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New Diamond Mining Regulations Favour Domestic Companies - International Law Office

International Law Office

Energy & Natural Resources - Angola

New Diamond Mining Regulations Favour Domestic Companies

October 20 2003

Alluvial Deposits

The Angolan government has adopted new regulations on the granting of diamond mining rights (Decree-Law 36/03). Different principles apply depending on whether the mining rights refer to alluvial diamonds or kimberlites.

The new regulations aim to prevent the illegal exploration of diamonds, thus allowing the Angolan government to increase its revenues from diamond resources. A further goal is to create more favourable conditions for the granting of mining rights to Angolan companies.

Alluvial Deposits

The new regulations recognize that the exploration of alluvial deposits is less expensive and concludes that preferential rights to these deposits should be given to Angolan companies.

The principles established for granting mining rights for alluvial deposits are as follows:

  • Mining rights will be granted by the Ministry of Geology and Mines;

  • Preferential rights will be granted to Angolan companies, owned by Angolan citizens;

  • Administrative incentives will be granted to Angolan companies for the exercise of mining rights; and

  • The mining companies or their associates must meet specified financial capability requirements.


In contrast, the exploration of kimberlites is a long-term project which requires substantial financial investment. Therefore, mining rights should only be granted to companies of sound technical and financial reputation.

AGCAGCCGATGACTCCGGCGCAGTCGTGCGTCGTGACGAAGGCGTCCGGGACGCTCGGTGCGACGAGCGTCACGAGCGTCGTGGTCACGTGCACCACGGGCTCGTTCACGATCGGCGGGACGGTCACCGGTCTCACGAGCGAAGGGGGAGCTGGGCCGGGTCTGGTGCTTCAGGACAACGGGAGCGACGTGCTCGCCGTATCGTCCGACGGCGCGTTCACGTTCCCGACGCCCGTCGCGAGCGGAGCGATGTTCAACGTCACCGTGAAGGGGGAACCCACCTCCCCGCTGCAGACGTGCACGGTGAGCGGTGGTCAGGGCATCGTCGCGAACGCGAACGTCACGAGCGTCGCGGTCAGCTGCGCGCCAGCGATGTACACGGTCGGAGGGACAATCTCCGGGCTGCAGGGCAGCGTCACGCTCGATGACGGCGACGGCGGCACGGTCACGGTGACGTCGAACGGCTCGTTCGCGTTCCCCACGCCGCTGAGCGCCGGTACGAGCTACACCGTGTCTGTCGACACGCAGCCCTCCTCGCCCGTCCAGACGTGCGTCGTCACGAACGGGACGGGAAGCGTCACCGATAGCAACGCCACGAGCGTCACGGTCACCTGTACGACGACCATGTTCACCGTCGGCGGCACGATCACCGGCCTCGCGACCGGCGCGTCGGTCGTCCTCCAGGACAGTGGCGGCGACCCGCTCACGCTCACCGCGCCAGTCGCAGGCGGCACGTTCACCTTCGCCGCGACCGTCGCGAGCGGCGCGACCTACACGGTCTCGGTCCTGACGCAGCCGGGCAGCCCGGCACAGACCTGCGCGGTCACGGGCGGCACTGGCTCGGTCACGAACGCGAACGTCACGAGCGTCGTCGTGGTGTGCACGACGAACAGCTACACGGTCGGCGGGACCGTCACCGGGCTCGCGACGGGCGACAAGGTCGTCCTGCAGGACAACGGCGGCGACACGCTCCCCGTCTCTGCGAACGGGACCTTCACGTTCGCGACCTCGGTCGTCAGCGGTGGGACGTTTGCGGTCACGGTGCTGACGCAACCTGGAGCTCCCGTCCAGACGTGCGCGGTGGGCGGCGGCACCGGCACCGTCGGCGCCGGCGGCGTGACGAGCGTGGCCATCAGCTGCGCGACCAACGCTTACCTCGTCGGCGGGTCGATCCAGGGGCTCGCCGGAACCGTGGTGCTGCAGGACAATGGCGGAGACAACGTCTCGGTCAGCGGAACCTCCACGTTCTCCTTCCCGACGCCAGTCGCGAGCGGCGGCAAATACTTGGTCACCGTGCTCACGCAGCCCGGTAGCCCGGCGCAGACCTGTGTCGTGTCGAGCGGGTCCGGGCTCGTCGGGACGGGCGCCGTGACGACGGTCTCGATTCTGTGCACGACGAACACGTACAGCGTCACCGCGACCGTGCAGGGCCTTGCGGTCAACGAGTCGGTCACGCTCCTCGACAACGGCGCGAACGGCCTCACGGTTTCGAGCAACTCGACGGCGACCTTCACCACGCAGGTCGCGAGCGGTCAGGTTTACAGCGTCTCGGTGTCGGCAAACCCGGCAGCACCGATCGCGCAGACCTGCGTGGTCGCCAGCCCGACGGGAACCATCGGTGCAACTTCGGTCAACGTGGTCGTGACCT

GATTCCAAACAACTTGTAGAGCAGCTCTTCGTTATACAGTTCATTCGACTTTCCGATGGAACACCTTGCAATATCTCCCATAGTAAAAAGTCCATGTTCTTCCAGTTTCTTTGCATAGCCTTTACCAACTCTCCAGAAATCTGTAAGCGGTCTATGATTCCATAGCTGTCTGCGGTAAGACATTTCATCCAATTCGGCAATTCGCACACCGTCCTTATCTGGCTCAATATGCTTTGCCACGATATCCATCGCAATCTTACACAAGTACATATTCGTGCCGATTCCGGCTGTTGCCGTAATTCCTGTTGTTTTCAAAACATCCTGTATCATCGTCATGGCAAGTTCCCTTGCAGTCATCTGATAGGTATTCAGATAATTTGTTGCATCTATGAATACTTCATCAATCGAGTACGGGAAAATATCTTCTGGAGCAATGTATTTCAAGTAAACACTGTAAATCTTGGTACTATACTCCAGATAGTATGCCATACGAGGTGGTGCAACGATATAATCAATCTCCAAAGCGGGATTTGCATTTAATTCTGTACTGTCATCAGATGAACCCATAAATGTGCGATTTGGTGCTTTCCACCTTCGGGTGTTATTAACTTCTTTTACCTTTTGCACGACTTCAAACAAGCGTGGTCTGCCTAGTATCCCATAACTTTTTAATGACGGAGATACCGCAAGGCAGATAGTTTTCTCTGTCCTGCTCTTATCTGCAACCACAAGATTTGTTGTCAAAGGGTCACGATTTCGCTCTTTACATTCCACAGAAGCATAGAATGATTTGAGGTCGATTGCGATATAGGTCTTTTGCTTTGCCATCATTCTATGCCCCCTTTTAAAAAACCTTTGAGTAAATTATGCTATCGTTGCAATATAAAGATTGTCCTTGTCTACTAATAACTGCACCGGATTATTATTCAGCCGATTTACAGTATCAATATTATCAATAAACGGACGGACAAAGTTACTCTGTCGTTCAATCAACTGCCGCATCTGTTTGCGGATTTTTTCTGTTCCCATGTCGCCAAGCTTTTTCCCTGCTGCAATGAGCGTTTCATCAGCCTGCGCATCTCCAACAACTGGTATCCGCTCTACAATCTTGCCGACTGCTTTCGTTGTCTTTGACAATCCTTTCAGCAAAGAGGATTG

The principles established for granting mining rights for kimberlites are as follows:

  • Mining rights will be granted by the Council of Ministers;

  • Mining rights may only be granted to companies that can demonstrate the required technical and financial capacity; and

  • ENDIAMA (the state owned concessionaire) must have a minimum 51% interest in all companies to which mining rights are granted, with the remaining 49% to be held by the private investor.

The principles pertaining to kimberlites are only recommendations and exceptions may be permitted on a case-by-case basis.


Tighter regulation of the diamond mining industry will be beneficial to the country, as it should go a long way towards reducing illegal practices. However, an important issue is whether the new regulations might distort competition between foreign and national entities that wish to enter the diamond mining business. Regardless of the goals, it appears that some of the principles established may be over-protective of Angolan companies, thus creating disincentives to foreign investment.

For further information on this topic please contact Alberto Galhardo Simões at Miranda Correia, Amendoeira & Associados' Lisbon office by telephone (+351 21 781 4800) or by fax (+351 21 781 4802) or by email (Alberto.GalhardoSimoes@mirandalawfirm.com).

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